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    rambler- sorry your button got pushed, but thanks for bringing up some things to think about. it really sounds more like a problem of too many people trying to fit on too little land. think of it this way. if there were no people on that land, it would be clean. the more people, and roads, that are there, the more filth they create. even buidling a simple country road contaminates the ground water in areas that are nxt to wetlands. there goes your well. next thing you know it's a hazard to human life as well, again because of the filth, often weells contaminatd by too many septics on an area. then here come the government, trying to make people quit defecating in their water supply. i'm sorry you are having such problms in your area.

    CB- that is a definite consideration, and one of the main reasons i live as far out as possible. to me, it is the highest privelege to see so many wild things every day.
     
  16. Ross

    Ross Moderator Staff Member Supporter

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    Marvella
    "those easements are put in place by individual landowners, not from some outside governmental force."

    In this case yes it was put on by the Ontario govt. and yes they will effectively regulate you clean off the land. No compensation either.

    Valent

    "you still will be the steward of that land"

    That's the problem you are not!
     
  17. Cygnet

    Cygnet Well-Known Member Supporter

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    The other concern about a wetlands I'd have is biosecurity if you're raising animals. Wetlands attract wildlife, which is great if you just want pretty birds around. Not so great if you plan to raise your own livestock -- particularly any poultry. Also, mosquitos can be a real disease vector for horses (various encephelitises) and chickens (fowlpox). And iirc, there's a nasty disease spread by waterborn snails that horses get but I'm blanking on the name.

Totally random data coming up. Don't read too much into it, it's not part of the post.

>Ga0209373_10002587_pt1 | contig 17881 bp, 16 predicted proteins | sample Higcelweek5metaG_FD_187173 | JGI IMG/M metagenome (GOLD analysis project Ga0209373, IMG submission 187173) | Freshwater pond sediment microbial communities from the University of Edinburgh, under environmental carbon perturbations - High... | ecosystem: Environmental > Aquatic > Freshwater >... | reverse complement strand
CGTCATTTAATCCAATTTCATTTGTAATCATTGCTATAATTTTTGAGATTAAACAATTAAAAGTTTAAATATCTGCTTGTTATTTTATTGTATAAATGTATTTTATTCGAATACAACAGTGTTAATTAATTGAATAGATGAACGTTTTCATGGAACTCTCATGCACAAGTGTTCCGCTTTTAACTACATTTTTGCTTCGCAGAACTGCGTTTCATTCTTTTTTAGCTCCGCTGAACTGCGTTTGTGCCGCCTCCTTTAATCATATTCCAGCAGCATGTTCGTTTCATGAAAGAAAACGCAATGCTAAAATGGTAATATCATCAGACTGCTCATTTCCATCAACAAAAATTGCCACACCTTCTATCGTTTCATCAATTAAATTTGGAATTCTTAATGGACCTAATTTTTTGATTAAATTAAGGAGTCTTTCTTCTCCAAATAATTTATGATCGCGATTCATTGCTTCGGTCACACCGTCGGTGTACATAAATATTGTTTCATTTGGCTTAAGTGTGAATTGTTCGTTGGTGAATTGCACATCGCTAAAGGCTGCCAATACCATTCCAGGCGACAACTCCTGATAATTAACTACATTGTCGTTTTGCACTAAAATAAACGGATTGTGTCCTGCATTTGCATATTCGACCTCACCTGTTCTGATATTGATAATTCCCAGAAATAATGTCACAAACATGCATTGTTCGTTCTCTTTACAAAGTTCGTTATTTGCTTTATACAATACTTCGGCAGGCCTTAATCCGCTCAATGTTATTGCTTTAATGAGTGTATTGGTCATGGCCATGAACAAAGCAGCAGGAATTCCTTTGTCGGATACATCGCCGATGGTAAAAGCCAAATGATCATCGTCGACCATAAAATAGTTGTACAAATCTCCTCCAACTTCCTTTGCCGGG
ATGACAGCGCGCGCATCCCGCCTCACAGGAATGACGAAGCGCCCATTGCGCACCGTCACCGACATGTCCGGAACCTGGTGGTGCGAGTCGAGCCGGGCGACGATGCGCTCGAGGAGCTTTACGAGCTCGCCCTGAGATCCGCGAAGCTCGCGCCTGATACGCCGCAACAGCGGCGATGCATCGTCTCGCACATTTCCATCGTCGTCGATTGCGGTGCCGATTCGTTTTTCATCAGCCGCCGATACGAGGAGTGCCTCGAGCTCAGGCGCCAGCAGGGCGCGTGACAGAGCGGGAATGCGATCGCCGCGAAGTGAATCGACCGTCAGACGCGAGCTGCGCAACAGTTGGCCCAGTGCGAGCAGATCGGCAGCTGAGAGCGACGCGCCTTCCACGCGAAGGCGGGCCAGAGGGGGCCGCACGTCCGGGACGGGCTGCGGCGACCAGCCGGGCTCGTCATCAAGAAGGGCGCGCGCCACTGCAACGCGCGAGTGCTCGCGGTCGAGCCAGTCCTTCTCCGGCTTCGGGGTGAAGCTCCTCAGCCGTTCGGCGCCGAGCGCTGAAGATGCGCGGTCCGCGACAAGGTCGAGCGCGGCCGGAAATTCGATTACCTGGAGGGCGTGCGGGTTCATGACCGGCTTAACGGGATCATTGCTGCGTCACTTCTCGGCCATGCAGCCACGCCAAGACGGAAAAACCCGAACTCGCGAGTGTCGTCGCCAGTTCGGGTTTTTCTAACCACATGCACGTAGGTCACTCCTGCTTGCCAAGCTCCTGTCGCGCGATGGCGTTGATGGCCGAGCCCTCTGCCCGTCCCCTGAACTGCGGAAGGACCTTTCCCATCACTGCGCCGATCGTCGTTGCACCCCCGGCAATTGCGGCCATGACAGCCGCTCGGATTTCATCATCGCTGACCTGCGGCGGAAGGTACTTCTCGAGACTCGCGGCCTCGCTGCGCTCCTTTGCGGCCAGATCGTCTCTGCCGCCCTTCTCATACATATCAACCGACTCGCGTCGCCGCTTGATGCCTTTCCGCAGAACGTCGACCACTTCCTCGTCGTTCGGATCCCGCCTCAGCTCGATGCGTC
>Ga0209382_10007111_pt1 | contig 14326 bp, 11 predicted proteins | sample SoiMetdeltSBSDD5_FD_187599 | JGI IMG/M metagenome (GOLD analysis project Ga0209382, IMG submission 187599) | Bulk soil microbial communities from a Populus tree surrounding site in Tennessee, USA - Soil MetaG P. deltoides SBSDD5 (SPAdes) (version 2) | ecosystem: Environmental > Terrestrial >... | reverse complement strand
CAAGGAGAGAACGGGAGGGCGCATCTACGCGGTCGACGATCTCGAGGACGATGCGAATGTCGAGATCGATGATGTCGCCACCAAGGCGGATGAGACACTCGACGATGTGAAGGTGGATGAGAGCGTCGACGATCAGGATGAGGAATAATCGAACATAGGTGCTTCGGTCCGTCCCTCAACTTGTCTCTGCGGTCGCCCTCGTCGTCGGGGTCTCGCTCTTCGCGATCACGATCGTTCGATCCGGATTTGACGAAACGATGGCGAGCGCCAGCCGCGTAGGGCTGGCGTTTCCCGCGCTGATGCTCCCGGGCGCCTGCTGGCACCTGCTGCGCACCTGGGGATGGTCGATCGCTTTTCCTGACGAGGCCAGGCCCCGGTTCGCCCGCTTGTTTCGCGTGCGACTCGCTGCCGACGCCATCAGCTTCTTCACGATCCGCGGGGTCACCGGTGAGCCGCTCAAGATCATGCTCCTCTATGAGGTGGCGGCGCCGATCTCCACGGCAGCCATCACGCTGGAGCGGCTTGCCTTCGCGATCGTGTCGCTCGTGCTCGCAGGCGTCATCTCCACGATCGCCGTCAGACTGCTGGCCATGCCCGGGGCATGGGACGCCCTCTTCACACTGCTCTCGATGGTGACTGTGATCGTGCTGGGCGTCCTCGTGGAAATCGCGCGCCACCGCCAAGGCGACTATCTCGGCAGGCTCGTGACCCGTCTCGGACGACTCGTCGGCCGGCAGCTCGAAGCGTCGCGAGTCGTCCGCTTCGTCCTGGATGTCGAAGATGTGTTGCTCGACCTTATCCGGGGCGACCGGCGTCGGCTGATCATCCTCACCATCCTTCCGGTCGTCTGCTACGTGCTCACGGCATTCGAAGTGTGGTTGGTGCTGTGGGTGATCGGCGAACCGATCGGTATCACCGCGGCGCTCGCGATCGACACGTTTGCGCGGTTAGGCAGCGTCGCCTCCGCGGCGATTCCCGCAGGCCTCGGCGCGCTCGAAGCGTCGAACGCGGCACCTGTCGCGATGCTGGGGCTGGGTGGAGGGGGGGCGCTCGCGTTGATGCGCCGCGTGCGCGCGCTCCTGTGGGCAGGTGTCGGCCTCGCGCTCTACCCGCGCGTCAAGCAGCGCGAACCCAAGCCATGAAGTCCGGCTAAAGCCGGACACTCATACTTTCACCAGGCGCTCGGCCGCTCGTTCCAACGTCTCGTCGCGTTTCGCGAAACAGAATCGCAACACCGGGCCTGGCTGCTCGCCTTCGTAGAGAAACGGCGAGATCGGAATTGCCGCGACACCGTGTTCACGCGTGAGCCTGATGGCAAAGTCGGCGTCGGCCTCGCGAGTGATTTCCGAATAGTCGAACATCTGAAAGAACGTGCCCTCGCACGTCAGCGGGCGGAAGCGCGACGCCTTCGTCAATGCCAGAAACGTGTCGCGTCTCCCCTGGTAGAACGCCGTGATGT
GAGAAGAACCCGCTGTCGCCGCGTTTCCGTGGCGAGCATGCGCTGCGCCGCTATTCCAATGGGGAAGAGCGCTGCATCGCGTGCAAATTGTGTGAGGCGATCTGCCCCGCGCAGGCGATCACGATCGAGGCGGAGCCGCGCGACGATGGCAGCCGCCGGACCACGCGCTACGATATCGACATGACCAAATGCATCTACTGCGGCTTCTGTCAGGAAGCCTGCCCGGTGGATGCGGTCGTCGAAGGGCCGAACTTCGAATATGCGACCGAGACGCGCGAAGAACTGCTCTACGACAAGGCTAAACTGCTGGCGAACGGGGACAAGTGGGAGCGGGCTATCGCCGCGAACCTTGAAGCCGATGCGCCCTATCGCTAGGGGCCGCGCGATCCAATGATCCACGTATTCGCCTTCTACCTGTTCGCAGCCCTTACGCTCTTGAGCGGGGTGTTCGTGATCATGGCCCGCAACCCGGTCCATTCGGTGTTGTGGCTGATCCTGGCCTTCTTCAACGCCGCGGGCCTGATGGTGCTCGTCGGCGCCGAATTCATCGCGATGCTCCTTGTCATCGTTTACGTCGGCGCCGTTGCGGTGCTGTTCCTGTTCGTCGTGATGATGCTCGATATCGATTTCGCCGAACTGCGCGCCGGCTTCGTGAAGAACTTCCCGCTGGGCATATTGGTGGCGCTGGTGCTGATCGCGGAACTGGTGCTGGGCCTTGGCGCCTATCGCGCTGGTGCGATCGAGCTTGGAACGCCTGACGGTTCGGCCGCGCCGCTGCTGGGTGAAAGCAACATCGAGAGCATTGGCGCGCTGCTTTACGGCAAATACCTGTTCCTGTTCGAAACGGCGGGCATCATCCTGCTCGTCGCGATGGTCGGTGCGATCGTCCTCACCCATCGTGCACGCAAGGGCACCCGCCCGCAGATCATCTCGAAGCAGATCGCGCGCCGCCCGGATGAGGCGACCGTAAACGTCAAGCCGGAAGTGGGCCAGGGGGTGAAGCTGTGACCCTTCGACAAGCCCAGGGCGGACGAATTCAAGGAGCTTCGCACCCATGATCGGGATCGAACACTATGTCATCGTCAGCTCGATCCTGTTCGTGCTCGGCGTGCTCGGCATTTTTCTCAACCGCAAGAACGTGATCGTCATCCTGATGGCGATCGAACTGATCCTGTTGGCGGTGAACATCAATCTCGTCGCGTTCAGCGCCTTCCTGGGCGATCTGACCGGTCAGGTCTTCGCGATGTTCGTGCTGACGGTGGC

Leva
     
  18. VALENT

    VALENT Well-Known Member

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    Being steward of the land is doing the best for the land you can do. Yes, you may have to deal with many opinions and some regulations but it is still yours. I know of so many "conservation easements"(wetland included) that have no negative restraints that a prudent steward of the land wouldnt be doing already.
     
  19. duke3522

    duke3522 Well-Known Member

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    Rambler’s post got me to wondering who is behind all of the agriculture regulation. Right now we have an administration that is not very environmentally friendly, and most state legislatures are not known to be tree huggers. But even here in Indiana it is difficult to run a few hogs these days.

    When I first met my DW her mother was making good money raising a few hogs, and when the price for hogs bottomed out she had to leave the business. At the time she told me the low prices were a play by the big outfits to drive all the little guys out and make everyone dependent on them for pork. Could all the regulation be the result of cooperation between the tree huggers, who want to tell us how to use our land, and the large agro-businesses who are out to run off all the little guys? Especially now, in a time of increasing energy prices.

    These large agro-businesses are dependent on fossil fuels to run their operations, and as oil prices increase the biggest threat to the big ag companies are small local suppliers who can now compete due to their low energy costs. So if you cannot beat your competition in the market, get your political friends to legislate them out of business. And the big Ag companies get the benefit of making friends in the environmental community who might be more willing to look the other way when it comes to the Ag companies environmental record.


    Duke